A renaissance woman long before thereever was a Renaissance
Published: February 4, 2011
As far as résumés go, Hildegard ofBingen was definitely an overachiever. She composed music, was a mystic, and wrote poetry, plays and books on philosophy, medicine and human reproduction. And she happened to do all this in the 12th century while serving as a Benedictine nun. Actually, she was the abbess. Which makes Hildegard a pioneering feminist in filmmaker Margarethe von Trotta's eyes. Fair enough. Theextraordinary nun is clearly ripe for a biopic, a renaissance woman long before there ever was a Renaissance.
The daughter of a wealthy German family, Hildegard is sent to the cloister as a young girl and becomes the magistra's favorite. Quickly rising through the ranks, she inherits her mentor's role and soon begins to experience divine "visions" (depicted as camera-induced vertigo). At first, the chauvinistic monks doubt her claims, but the more senior clerics do not, allowing her to publish her communiqués from God. And what does the Almighty have to say? That the grim practice of self-flagellation and embrace of suffering is wrong, that God loves beauty, justice and rewards those who seek knowledge. Add humanism to Hildegard's before-her-time accomplishments.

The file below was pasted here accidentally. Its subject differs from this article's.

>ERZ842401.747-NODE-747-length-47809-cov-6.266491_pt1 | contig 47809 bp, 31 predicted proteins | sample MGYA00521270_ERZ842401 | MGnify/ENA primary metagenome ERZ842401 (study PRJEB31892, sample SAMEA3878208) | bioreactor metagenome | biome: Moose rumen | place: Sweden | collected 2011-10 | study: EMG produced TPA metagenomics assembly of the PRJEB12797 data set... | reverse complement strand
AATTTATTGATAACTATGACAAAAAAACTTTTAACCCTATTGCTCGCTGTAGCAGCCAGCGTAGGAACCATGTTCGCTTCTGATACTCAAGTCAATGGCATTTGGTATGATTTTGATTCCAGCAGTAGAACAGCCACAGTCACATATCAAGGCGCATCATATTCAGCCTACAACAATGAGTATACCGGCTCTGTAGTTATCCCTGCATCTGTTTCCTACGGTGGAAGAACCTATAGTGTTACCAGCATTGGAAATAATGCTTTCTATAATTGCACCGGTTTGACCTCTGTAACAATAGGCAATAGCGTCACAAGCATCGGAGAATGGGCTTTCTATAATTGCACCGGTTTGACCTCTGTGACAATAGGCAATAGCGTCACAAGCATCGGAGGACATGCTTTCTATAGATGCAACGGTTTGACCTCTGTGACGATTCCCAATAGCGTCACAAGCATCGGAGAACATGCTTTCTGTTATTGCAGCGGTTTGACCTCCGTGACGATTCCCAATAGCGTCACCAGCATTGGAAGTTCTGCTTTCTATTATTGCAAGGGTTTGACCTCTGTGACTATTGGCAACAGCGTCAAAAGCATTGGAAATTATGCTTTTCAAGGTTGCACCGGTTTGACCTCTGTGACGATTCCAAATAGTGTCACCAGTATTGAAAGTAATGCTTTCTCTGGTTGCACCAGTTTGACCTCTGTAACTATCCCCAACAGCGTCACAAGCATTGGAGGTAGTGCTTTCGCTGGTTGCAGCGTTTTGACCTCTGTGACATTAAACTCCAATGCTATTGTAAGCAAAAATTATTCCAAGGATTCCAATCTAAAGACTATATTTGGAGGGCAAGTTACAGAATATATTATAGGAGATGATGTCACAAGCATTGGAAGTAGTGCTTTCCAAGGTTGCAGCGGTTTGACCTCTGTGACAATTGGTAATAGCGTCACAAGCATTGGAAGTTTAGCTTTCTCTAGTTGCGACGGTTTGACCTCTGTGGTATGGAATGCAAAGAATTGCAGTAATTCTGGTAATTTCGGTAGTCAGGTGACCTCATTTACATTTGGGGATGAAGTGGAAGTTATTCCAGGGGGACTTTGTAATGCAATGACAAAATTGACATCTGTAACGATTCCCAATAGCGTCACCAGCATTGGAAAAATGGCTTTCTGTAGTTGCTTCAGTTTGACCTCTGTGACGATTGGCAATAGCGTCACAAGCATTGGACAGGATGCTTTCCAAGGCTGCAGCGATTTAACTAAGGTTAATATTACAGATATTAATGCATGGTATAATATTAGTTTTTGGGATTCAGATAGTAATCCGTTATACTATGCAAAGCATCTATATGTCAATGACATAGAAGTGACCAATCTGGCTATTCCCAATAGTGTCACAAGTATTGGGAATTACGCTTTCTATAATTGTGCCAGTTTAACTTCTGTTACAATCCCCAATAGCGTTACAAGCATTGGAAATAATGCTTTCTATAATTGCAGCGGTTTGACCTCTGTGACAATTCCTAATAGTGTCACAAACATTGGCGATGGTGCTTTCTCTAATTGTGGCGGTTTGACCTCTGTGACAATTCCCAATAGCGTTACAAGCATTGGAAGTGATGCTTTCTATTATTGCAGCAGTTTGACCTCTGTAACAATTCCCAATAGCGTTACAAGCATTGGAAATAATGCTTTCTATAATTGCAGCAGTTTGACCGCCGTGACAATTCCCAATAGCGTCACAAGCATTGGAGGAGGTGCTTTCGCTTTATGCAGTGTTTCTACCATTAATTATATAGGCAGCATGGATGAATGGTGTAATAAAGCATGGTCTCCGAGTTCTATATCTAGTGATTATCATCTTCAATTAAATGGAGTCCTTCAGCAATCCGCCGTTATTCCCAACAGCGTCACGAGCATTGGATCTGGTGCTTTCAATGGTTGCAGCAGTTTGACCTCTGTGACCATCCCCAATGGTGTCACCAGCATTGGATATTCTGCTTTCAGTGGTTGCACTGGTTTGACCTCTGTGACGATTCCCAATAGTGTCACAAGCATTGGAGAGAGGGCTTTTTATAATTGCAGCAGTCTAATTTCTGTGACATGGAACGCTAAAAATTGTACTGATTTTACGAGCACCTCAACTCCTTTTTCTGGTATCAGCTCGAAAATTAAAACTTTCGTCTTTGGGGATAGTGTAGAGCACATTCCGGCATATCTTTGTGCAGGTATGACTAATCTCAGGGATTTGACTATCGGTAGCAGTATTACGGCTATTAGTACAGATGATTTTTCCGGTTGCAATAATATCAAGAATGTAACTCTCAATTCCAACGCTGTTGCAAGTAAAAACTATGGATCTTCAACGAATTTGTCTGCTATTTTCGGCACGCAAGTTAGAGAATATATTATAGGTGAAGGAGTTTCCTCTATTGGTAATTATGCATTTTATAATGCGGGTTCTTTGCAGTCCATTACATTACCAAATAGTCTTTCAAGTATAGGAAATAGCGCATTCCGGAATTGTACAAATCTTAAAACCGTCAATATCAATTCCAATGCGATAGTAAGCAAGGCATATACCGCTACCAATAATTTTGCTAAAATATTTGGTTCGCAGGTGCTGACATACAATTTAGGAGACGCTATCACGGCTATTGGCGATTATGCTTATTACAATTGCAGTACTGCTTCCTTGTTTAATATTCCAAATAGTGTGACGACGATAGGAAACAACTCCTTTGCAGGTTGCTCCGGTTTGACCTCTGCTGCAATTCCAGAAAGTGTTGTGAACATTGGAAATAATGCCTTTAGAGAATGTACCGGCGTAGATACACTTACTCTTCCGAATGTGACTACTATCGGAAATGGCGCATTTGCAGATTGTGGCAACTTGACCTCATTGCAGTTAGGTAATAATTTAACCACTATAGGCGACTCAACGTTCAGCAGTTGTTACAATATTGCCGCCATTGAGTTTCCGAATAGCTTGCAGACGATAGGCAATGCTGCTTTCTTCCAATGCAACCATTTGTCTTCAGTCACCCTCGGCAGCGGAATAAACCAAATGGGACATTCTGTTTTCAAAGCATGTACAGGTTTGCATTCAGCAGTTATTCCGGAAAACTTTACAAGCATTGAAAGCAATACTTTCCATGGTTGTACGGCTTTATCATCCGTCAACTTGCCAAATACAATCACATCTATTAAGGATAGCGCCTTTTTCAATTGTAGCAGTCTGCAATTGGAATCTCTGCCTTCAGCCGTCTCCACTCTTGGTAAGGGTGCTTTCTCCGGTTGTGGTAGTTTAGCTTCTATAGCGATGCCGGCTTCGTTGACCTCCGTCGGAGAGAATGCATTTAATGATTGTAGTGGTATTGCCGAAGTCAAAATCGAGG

Von Trotta's approach is respectful and meditative but too opaque. Her movie leans heavily on what Hildegard did and not enough on who she was. Church politics are laid bare, but little examination or insight is given to this intriguing woman's visions, foibles or personality. I understand that records from the 1100s are spotty, but cinema demands some attempt at drama — and VonTrotta's handsomely mounted movie has little to none. At best, the mystic's relationships with the other nuns, particularly a childhood friend (Lena Stolze) and overeager pupil (Hannah Herzsprung), are neurotic, even hypocritical. Similarly, Hildegard's eventual move to establish her own abbey causes some minor discord, but is resolved too hastily.
When filmmakers fail to deliver the complexities of character, it is hoped that the actor will step in and provide. Unfortunately, Barbara Sukowa's inscrutably detached performance fails to fill the gap. The veteran actress has forbidding presence to burn but offers fewcracks in Von Trotta's historically faithful armor.
Where the film succeeds is in its depictions of 12th century life. Von Trotta creates a believably tangible place filled with culture, passion, and politics, all muted by the simplicity of the time. The movie uses much of Hildegard's music for its soundtrack, the surviving convents for its setting, and a reliance on candles and torch light for interior illumination. All provide for a sumptuously atmospheric production. If Von Trotta had invested half as much effort in providing this remarkable nun's life with emotional drama and historical context, Visions might have lived up to its title.
Showing at the Detroit Film Theatre (inside the DIA, 5200 Woodward Ave., Detroit;313-833-3237), at 7 p.m. on Friday and Saturday, Feb. 4-5, and at 2 p.m.Sunday, Feb. 6.
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